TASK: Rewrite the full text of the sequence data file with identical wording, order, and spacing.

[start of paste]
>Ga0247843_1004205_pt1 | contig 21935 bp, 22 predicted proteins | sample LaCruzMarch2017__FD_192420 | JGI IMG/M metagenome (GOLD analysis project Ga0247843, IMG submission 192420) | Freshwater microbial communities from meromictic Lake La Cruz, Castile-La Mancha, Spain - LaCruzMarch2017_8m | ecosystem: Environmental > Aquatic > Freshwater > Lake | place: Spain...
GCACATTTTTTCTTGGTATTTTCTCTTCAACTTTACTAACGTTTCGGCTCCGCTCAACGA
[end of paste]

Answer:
>Ga0247843_1004205_pt1 | contig 21935 bp, 22 predicted proteins | sample LaCruzMarch2017__FD_192420 | JGI IMG/M metagenome (GOLD analysis project Ga0247843, IMG submission 192420) | Freshwater microbial communities from meromictic Lake La Cruz, Castile-La Mancha, Spain - LaCruzMarch2017_8m | ecosystem: Environmental > Aquatic > Freshwater > Lake | place: Spain...
GCACATTTTTTCTTGGTATTTTCTCTTCAACTTTACTAACGTTTCGGCTCCGCTCAACGA